A new special pair of pants will give users the ability to power up their smartphones.
While rumors had suggested that the first piece of wearable technology to be produced by Microsoft would come in the form of a smartwatch, the company has now shown that it has something else up its sleeve…er…pant leg.
These new wearables are interesting but don’t necessarily mean that a smartwatch isn’t on its way.
Even with the highly unique announcement of wearable technology in the form of cell phone charging pants, people are still speculating about a Microsoft smartwatch that could be just around the corner. Equally, though, this entry into wearables by the software giant has brought something quite noteworthy into the world.
The company designed its wearable technology by partnering with Adrien Sauvage.
Sauvage, a fashion designer from the United Kingdom, provided critical assistance in the creation of a pair of pants that are equipped with a Nokia DC-50 wireless charging plate. That mobile device is stored in the pockets of the clothing. When a wearer puts his or her smartphone into the pants pocket, electromagnetic induction is used to charge the device. That said, the plate, itself, can be charged through a Micro USB.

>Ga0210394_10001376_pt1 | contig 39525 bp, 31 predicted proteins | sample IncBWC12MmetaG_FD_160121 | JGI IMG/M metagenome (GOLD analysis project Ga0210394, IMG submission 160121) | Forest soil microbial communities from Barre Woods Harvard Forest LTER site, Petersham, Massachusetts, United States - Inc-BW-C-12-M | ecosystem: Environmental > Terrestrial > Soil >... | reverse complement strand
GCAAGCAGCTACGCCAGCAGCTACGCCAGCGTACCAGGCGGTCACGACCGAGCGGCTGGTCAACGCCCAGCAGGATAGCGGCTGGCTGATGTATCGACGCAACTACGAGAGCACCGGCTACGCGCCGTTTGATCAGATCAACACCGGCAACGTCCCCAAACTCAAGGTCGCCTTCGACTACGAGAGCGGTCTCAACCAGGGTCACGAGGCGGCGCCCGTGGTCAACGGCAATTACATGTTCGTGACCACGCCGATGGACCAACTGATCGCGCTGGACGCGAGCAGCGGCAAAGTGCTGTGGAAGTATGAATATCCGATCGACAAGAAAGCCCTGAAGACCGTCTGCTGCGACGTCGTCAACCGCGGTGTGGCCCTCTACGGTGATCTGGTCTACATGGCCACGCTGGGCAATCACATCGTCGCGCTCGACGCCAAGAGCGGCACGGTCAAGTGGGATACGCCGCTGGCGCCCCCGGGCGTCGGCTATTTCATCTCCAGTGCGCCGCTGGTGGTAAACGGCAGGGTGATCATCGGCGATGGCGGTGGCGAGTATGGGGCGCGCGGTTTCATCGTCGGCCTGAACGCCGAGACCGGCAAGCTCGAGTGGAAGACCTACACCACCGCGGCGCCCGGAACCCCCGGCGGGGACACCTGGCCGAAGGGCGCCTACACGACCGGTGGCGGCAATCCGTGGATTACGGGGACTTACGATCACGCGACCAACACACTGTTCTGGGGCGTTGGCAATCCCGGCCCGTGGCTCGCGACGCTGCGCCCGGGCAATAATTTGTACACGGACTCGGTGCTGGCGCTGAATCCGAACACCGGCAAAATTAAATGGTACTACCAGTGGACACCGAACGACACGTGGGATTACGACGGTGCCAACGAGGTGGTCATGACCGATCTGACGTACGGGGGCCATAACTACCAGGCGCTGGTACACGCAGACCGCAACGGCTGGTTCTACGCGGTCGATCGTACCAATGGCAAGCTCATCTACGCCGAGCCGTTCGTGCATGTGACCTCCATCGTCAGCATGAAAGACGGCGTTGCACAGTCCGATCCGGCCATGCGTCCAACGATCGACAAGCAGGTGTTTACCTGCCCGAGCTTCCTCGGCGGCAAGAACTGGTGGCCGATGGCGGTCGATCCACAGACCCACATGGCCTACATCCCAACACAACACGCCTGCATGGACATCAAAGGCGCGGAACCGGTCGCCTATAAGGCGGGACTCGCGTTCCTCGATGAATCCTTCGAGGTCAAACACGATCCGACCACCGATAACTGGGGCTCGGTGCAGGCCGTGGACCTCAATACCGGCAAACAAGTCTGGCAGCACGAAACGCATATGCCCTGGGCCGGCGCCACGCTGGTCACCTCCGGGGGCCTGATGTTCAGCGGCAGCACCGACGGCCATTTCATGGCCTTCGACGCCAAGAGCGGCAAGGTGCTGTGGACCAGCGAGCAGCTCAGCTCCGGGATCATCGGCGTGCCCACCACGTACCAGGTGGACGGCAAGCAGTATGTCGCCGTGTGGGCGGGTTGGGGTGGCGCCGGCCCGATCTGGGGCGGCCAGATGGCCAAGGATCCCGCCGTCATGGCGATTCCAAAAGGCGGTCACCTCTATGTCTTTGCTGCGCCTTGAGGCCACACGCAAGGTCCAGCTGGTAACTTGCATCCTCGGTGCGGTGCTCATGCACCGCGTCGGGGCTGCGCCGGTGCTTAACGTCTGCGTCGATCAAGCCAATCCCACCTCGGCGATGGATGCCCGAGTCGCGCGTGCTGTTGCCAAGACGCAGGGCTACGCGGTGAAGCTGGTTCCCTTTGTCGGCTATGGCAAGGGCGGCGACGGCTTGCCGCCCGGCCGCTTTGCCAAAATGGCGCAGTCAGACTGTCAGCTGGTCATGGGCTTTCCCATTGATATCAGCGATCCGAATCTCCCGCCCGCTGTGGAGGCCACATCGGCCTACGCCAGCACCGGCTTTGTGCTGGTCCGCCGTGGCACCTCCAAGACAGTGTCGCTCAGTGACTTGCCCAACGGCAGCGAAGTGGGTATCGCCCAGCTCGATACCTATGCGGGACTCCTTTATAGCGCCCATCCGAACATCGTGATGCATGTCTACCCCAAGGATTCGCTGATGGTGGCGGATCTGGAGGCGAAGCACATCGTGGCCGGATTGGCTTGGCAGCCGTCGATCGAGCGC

The Microsoft pants will soon become available for pre-order on Amazon. That said, if you’re hoping that they will be as inexpensive as a traditional charger, then think again, as they will likely cost “over $340”, according to one report. That said, the majority of wearables are currently being sold with a premium price tag.
When taking into consideration that the charging plate, on its own, already costs more than one hundred dollars when purchased at its retail price, and it needed to be worked into a pair of pants that were actually considered to be fashionable and attractive, it starts to explain why the final product isn’t being sold at bargain basement prices.
The wearable technology was first unveiled at a London fashion show. This suggests that these Microsoft pants may not be entirely focused on the end consumer. However, it does provide an important window into what the future of combining clothing and tech may hold.